County, historian split on next steps
For almost two years, historian Tony Way has petitioned county commissioners, asking for a vote on the proposed monument to honor the area’s black Confederate soldiers. Way went before commissioners again during their Tuesday, Jan. 17 meeting, speaking during public comments to ask for a decision on the monument.
“I’m not looking for anything out of the county other than their permission,” Way told UCW. “I’m not looking for money. All I’m asking for is their ok to put the monument at the old courthouse.”
The proposal calls for a four foot square granite marker in the brick sidewalk before the current Confederate monument, located at the Old Courthouse in Monroe. The names of the ten black veterans would be listed on the plaque, with the words “absent of their basic rights, but faithful to their homeland” included. Way said private donations would pay for the monument, which he feels is an important part of the county’s history.
“It started out to me as just a unique part of history that nobody talked about, that I thought needed to be out in the open,” Way said. “Now it’s changed, because I’ve met family members of some of these men. I want it to happen because of them, to give them pride and recognition for what their ancestors did.”
After Way’s initial presentation to commissioners in May 2010, the county sent the proposal to its Historic Preservation Commission for a recommendation. The commission met in September of that year and its recommendation was passed to Way in a letter from then-interim assistant county manager Wes Baker Jan. 24, 2011.
“The Historic Preservation Commission believes that a monument on the Courthouse grounds is not the preferred location to display the names of the ten Confederate Pensioners of Color as no other monuments list the names of soldiers who fought, but who did not die, in battle,” Baker wrote. “These ten men, in fact, lived many decades after the War was over.”
Baker went on to say the Historic Preservation Commission has recommended that no new memorials or monuments be placed on the Historic Courthouse grounds, aside from any that would recognize the dead from a future national conflict.
Instead, Baker wrote, the commission suggested that the best way to memorialize these ten soldiers would be in a room dedicated to the Civil War, in a future museum planned someday for the historic courthouse.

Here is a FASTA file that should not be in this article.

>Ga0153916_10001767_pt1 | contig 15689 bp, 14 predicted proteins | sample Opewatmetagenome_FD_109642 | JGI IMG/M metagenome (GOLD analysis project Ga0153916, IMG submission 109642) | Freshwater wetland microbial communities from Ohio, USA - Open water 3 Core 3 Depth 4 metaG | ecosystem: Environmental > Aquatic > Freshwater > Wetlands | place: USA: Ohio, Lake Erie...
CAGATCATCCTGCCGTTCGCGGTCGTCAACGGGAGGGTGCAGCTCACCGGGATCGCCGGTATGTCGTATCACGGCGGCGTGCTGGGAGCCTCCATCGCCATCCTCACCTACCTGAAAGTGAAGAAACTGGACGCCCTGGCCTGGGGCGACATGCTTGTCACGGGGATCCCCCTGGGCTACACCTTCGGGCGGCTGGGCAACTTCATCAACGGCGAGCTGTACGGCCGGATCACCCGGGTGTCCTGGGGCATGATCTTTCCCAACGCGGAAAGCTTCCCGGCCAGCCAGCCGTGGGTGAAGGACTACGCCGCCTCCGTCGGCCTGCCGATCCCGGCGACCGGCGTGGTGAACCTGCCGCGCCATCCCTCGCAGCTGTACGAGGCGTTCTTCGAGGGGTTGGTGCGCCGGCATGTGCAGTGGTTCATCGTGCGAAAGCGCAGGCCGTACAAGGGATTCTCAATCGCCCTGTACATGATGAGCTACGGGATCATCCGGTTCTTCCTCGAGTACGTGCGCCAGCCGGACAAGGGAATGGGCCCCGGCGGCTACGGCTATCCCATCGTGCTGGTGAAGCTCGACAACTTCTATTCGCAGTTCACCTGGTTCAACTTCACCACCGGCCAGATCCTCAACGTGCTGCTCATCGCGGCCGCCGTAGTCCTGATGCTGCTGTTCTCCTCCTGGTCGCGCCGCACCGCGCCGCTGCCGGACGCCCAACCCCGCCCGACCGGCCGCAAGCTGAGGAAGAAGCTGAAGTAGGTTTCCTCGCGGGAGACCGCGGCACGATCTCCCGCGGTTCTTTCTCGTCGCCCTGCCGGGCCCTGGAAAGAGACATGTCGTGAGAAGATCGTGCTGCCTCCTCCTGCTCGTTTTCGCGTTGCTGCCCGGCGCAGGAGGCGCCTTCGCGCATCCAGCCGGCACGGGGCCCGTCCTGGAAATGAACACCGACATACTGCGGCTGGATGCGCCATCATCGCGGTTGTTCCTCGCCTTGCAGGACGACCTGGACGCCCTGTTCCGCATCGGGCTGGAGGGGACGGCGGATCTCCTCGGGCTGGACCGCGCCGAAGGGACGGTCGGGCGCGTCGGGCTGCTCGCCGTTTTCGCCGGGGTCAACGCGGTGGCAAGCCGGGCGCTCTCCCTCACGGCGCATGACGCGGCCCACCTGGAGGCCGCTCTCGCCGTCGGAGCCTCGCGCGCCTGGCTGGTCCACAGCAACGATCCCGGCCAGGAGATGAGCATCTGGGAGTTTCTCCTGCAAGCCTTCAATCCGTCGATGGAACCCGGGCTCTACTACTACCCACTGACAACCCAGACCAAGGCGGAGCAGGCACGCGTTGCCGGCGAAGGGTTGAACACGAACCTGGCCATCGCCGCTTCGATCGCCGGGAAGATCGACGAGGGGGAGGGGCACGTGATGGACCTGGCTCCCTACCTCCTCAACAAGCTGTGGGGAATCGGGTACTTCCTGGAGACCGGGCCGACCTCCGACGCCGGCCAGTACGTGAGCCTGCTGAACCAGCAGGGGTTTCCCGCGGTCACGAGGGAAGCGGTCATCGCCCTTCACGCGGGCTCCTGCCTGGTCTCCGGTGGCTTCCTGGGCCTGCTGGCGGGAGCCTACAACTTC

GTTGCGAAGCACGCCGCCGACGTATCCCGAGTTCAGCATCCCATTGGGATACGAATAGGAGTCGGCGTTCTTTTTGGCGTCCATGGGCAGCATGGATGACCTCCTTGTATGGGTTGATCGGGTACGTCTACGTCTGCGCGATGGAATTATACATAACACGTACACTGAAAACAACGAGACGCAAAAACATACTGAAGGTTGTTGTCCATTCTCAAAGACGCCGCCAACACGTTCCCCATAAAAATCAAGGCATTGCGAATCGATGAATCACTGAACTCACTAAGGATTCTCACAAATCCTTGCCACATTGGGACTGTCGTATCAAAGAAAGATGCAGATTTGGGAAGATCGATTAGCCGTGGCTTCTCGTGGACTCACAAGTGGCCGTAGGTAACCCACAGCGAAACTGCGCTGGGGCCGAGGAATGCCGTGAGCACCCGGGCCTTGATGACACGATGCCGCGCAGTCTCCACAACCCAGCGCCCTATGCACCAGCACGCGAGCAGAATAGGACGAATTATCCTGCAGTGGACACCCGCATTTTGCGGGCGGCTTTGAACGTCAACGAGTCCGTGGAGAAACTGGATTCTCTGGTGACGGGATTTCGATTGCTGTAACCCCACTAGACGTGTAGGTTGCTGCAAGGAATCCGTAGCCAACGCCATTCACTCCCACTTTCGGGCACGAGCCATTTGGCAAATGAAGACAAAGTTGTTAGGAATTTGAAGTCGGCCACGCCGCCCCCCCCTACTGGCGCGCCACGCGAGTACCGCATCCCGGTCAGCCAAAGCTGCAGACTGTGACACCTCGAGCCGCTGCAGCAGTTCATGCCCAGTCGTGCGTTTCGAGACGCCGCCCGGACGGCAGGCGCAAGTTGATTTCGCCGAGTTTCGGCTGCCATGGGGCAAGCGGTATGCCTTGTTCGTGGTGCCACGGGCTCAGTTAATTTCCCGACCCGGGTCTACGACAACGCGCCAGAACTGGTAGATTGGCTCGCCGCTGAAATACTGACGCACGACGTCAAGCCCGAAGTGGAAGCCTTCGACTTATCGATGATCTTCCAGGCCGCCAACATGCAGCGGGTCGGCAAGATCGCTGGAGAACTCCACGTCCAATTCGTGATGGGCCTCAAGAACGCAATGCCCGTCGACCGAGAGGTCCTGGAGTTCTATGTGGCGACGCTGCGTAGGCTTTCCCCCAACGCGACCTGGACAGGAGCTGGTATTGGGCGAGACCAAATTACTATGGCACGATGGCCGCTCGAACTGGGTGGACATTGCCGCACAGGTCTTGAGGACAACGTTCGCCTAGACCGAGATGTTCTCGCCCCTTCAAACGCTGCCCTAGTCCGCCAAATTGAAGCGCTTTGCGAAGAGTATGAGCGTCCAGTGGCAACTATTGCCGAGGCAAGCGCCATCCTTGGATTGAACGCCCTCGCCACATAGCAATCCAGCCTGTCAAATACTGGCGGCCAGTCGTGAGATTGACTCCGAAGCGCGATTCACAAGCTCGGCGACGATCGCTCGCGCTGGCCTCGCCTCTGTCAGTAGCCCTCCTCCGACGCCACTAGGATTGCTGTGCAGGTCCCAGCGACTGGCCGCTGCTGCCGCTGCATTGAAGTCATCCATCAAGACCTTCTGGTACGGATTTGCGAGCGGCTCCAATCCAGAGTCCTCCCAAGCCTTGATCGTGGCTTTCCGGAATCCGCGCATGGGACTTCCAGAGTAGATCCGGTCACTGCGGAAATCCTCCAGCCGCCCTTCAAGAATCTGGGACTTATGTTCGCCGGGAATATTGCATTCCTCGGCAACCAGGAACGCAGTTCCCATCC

Union County Public Information Director Brett Vines told Union County Weekly that nothing had changed in the monument’s current status with the county since that letter was written last year.
Highlighting the county’s current financial struggles, Way questioned whether the planned museum would ever be built. Also, the letter about the monument came from the Historic Preservation Commission, not county commissioners, who had originally asked for a recommendation, for or against the proposal. Rather than staying in limbo, Way said he just wanted commissioners to vote on the proposal, so he had a definite answer on the subject.
He also questioned why Union County couldn’t honor the ten Confederate veterans, when other groups from across the state plan to do so Feb. 18, with a dedication service at the grave of Aaron Perry. One of the ten black Confederate soldiers from Union County, Perry’s grave had gone unmarked for 80 years, before being rediscovered. Now a headstone marks the spot and a Confederate Cross of Honor will be placed at the grave during the ceremony, which will be held in the graveyard of the Philadelphia Baptist Church in Monroe.
Speaking to county commissioners Jan. 17, Way told the story of a former slave, freed during the beginning of the Civil War. His former master had given him a gold watch, Way said and let him leave.
When the war broke out, the slave was walking down the road and a Union officer passed him on a horse, inquiring what he had of value. The former slave showed the man his watch, Way said, only to be told he wasn’t worthy of a watch like that and so the Union soldier kept the watch.
“We have a chance to be, as a county, the people who give a gift or we can be the ones who take it away,” Way